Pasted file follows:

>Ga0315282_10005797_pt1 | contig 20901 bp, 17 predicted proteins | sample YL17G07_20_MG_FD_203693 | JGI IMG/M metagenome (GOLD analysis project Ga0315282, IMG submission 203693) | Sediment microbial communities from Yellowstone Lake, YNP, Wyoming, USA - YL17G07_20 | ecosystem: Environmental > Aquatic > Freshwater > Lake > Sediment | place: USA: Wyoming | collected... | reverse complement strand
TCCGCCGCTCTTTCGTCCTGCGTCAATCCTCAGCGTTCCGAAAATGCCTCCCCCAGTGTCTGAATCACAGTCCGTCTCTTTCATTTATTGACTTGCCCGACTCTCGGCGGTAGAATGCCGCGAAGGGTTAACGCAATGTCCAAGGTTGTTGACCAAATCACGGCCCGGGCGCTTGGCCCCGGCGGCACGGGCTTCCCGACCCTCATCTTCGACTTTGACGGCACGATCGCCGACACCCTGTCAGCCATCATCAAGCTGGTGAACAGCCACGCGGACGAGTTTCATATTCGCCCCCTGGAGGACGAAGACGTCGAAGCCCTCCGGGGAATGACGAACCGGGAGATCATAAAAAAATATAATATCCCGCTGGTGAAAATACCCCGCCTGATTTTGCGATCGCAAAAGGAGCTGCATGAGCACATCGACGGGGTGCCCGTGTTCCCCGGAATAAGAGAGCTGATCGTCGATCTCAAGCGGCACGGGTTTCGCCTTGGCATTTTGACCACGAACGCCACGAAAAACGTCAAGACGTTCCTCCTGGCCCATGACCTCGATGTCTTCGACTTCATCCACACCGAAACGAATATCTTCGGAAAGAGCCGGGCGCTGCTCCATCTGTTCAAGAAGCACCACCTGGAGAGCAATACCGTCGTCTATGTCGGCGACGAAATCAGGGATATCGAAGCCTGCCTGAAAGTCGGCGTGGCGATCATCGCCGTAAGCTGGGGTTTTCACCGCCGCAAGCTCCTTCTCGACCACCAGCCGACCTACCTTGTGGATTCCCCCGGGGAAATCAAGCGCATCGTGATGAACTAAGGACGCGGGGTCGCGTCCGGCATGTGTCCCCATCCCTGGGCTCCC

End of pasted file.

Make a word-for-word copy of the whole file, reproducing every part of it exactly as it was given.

>Ga0315282_10005797_pt1 | contig 20901 bp, 17 predicted proteins | sample YL17G07_20_MG_FD_203693 | JGI IMG/M metagenome (GOLD analysis project Ga0315282, IMG submission 203693) | Sediment microbial communities from Yellowstone Lake, YNP, Wyoming, USA - YL17G07_20 | ecosystem: Environmental > Aquatic > Freshwater > Lake > Sediment | place: USA: Wyoming | collected... | reverse complement strand
TCCGCCGCTCTTTCGTCCTGCGTCAATCCTCAGCGTTCCGAAAATGCCTCCCCCAGTGTCTGAATCACAGTCCGTCTCTTTCATTTATTGACTTGCCCGACTCTCGGCGGTAGAATGCCGCGAAGGGTTAACGCAATGTCCAAGGTTGTTGACCAAATCACGGCCCGGGCGCTTGGCCCCGGCGGCACGGGCTTCCCGACCCTCATCTTCGACTTTGACGGCACGATCGCCGACACCCTGTCAGCCATCATCAAGCTGGTGAACAGCCACGCGGACGAGTTTCATATTCGCCCCCTGGAGGACGAAGACGTCGAAGCCCTCCGGGGAATGACGAACCGGGAGATCATAAAAAAATATAATATCCCGCTGGTGAAAATACCCCGCCTGATTTTGCGATCGCAAAAGGAGCTGCATGAGCACATCGACGGGGTGCCCGTGTTCCCCGGAATAAGAGAGCTGATCGTCGATCTCAAGCGGCACGGGTTTCGCCTTGGCATTTTGACCACGAACGCCACGAAAAACGTCAAGACGTTCCTCCTGGCCCATGACCTCGATGTCTTCGACTTCATCCACACCGAAACGAATATCTTCGGAAAGAGCCGGGCGCTGCTCCATCTGTTCAAGAAGCACCACCTGGAGAGCAATACCGTCGTCTATGTCGGCGACGAAATCAGGGATATCGAAGCCTGCCTGAAAGTCGGCGTGGCGATCATCGCCGTAAGCTGGGGTTTTCACCGCCGCAAGCTCCTTCTCGACCACCAGCCGACCTACCTTGTGGATTCCCCCGGGGAAATCAAGCGCATCGTGATGAACTAAGGACGCGGGGTCGCGTCCGGCATGTGTCCCCATCCCTGGGCTCCC